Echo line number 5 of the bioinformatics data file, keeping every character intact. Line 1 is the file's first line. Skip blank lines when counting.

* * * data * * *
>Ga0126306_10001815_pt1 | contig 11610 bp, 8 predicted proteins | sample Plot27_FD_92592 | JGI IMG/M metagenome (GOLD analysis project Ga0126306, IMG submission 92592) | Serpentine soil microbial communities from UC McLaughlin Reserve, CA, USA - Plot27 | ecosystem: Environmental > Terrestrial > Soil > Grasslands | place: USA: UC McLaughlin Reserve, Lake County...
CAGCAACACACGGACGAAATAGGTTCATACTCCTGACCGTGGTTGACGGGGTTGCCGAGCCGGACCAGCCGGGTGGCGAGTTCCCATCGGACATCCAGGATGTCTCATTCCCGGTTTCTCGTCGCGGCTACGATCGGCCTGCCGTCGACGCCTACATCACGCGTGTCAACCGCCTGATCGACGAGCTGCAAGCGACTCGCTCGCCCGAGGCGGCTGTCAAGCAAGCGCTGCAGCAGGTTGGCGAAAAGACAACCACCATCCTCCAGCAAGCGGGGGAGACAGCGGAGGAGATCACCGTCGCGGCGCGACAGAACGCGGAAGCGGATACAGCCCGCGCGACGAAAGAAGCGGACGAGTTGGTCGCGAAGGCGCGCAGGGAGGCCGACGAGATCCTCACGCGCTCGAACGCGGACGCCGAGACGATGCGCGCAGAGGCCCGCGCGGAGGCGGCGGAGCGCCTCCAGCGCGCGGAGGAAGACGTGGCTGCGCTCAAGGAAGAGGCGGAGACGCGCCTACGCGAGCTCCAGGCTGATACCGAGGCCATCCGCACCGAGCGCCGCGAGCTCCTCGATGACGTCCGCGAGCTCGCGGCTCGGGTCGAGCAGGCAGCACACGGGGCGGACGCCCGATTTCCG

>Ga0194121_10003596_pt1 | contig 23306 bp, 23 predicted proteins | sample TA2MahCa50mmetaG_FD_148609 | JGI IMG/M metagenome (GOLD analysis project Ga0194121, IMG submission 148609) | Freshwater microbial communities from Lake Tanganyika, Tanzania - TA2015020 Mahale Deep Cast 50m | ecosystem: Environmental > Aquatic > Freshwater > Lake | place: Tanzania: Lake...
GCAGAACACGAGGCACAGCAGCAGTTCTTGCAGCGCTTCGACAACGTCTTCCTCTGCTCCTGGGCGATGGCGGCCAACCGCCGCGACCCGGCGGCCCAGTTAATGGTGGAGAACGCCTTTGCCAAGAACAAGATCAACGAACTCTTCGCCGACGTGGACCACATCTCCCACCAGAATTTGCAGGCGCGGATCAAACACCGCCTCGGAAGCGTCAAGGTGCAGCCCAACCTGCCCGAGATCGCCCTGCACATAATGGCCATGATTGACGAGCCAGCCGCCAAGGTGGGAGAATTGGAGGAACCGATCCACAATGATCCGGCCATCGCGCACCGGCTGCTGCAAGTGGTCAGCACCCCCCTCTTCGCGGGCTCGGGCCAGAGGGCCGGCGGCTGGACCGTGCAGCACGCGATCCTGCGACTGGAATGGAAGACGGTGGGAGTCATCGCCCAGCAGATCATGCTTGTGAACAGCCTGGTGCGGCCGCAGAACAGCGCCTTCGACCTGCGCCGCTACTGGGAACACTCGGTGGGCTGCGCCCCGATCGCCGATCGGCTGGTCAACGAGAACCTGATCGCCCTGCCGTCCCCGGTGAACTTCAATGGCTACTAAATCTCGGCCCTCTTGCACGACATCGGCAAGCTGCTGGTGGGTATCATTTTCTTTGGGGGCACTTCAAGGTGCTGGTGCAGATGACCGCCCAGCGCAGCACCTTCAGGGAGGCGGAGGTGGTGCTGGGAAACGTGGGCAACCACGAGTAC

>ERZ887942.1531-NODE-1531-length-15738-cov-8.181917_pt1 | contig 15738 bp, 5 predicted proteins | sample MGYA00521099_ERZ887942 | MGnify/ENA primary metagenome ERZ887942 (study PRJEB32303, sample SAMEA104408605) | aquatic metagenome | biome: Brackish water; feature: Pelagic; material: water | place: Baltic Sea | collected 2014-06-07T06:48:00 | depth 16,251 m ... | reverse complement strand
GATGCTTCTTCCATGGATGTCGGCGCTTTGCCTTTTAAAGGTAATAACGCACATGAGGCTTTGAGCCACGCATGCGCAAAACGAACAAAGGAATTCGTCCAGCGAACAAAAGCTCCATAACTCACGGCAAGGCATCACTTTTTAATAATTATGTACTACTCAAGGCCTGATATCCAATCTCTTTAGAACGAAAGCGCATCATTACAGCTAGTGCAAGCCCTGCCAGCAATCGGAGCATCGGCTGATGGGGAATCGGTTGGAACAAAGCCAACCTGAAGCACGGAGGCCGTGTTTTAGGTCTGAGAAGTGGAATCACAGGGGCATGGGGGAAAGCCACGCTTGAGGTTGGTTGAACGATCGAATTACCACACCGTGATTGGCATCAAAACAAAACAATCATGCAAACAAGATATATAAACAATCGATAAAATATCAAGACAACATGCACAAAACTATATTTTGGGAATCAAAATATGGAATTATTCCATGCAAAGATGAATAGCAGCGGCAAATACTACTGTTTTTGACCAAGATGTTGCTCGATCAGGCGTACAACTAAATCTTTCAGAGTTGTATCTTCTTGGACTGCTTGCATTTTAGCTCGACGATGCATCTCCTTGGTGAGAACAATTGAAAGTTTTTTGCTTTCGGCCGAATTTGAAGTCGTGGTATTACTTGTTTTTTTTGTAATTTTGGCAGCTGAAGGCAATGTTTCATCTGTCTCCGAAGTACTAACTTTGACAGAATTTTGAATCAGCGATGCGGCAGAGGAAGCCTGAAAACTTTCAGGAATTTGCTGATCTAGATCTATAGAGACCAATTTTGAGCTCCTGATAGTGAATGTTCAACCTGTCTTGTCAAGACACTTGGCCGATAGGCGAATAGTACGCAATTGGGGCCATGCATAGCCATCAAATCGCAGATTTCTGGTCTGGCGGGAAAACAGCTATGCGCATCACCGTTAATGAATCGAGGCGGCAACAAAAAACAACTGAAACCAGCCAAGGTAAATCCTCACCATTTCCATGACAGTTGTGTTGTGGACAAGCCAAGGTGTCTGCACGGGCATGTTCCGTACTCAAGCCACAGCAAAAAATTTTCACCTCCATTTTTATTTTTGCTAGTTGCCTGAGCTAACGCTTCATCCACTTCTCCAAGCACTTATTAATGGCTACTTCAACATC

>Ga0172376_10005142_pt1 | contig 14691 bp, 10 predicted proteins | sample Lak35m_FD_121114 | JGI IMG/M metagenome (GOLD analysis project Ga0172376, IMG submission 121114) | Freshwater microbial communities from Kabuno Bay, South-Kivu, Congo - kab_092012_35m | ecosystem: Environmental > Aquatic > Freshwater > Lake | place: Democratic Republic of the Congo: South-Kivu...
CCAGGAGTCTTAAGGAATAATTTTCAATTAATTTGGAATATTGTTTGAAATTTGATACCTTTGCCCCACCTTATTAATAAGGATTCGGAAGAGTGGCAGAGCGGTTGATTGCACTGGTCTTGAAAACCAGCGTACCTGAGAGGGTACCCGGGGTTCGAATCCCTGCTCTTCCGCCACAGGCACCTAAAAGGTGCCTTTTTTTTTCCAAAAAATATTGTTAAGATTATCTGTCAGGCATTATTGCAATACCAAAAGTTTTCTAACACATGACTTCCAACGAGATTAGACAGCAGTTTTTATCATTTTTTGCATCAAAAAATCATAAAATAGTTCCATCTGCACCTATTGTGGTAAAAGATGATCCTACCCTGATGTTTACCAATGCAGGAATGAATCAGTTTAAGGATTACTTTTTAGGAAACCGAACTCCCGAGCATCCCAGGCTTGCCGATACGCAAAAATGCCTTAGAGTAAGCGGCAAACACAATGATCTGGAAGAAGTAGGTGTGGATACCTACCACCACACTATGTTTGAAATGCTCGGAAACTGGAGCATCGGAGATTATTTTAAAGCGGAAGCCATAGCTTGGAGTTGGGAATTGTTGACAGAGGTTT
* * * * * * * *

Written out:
>ERZ887942.1531-NODE-1531-length-15738-cov-8.181917_pt1 | contig 15738 bp, 5 predicted proteins | sample MGYA00521099_ERZ887942 | MGnify/ENA primary metagenome ERZ887942 (study PRJEB32303, sample SAMEA104408605) | aquatic metagenome | biome: Brackish water; feature: Pelagic; material: water | place: Baltic Sea | collected 2014-06-07T06:48:00 | depth 16,251 m ... | reverse complement strand